Mt. McKinley's New Height: Still Growing

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Earlier this month, Alaska’s Lt. Governor Mead Treadwell announced that cartographers had a new height evaluation for Mount McKinley or Denali as the mountain is known locally in Alaska.

“The good news is: Denali is still the tallest peak in North America,” he added.

The bad news was it was shorter; the new report gave a height of 20,237 feet (6,168 m) or 83 feet shorter than the 1952 estimate of 20,320 feet (6,194 m).

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Shortly after the announcement however, Kari Craun of the U.S. Geological Survey clarified the measurements to the Associated Press and National Geographic explaining that the results were an average for an area around the summit rather than a specific height record of the mountain’s peak.

To obtain the new height estimate, the USGS and its partners, including the State of Alaska, used a digital elevation model that took into account data collected in 2010 from an airborne, snow and ice penetrating, Interferometric Synthethic Aperture Radar (InSAR), which was added into the National Elevation Dataset this year. But models are only as good as the data being fed into them, and the InSAR data provided an average height for a 269-square-foot (25-square-meter) area around the summit, not a point reference to its tallest peak.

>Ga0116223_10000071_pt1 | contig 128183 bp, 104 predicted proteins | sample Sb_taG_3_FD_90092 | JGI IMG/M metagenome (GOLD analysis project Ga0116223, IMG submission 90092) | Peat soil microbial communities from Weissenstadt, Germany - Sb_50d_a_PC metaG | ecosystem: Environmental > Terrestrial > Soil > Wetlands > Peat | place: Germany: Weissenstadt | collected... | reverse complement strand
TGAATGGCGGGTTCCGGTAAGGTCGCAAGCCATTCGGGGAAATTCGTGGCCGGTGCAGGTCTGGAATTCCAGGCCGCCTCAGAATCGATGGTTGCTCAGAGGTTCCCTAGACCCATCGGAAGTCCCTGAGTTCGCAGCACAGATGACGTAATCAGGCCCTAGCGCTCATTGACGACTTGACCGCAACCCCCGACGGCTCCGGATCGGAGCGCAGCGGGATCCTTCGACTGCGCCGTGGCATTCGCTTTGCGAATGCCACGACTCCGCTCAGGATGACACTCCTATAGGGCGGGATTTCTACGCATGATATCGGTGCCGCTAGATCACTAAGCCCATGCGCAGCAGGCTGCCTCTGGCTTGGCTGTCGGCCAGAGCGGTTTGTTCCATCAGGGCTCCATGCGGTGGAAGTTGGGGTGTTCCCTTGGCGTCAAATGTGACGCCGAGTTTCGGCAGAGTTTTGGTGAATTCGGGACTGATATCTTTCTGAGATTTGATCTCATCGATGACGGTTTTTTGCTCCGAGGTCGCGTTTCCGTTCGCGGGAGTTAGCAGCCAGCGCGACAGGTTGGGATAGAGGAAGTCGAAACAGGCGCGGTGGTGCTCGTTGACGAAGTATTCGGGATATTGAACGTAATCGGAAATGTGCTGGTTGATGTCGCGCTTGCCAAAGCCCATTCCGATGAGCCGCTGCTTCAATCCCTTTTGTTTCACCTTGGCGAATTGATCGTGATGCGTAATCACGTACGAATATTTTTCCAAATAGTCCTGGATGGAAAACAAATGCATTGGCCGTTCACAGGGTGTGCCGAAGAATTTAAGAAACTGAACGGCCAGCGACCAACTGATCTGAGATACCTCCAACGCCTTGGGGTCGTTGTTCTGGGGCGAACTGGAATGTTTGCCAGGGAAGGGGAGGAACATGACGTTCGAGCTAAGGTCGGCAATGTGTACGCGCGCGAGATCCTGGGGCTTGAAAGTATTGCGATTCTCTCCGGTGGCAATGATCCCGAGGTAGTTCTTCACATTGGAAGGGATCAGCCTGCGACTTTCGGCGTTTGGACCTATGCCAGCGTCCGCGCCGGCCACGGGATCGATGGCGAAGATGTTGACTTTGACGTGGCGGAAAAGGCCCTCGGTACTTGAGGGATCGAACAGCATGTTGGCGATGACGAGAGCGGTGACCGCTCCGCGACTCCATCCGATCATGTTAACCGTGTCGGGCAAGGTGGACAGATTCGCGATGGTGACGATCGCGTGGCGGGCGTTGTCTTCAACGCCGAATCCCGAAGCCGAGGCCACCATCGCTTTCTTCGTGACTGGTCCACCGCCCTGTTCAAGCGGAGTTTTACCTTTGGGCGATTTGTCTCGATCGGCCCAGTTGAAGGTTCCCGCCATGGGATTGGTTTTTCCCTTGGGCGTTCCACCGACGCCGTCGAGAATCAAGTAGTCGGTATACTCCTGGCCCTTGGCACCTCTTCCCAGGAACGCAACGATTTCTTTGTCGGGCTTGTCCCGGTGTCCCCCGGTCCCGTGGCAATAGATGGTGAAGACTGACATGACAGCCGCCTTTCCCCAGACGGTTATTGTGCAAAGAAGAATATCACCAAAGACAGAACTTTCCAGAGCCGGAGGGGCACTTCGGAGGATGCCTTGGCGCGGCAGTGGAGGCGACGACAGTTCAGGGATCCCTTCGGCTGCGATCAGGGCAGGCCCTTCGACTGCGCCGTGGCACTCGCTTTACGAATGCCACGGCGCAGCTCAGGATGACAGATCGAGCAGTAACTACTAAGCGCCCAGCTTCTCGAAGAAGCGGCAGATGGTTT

Today NASA’s Earth Observatory went one step further, with a reminder that the mountain is still, in fact, growing: “by about 1 millimeter (.04 inches) per year due to the ongoing collision of the Pacific and North American plates.”

So the 1952 survey may still mark the mountain’s highest peak – which today might even be a couple inches taller. Officially, the USGS takes no position in favor of either the 1952 elevation or the recent 83-feet shorter measurement. The point of the recent survey was to gain a better overall, bird’s-eye view of Alaska’s rugged terrain. Indeed the new data identified an entire ridgeline of Mt. Dickey in Denali National Park that was missing from previous maps.

Even at the shorter height however, McKinley is still 680 feet taller than its closest competitor, Canada’s Mount Logan. And as mountaineer Nick Parker told Anchorage Daily News: “It’s still high, it’s still hard, it’s still cold.”

NASA Earth Observatory image collected by the Operational Land Imager on the Landsat 8 satellite on June 16, 2013

 

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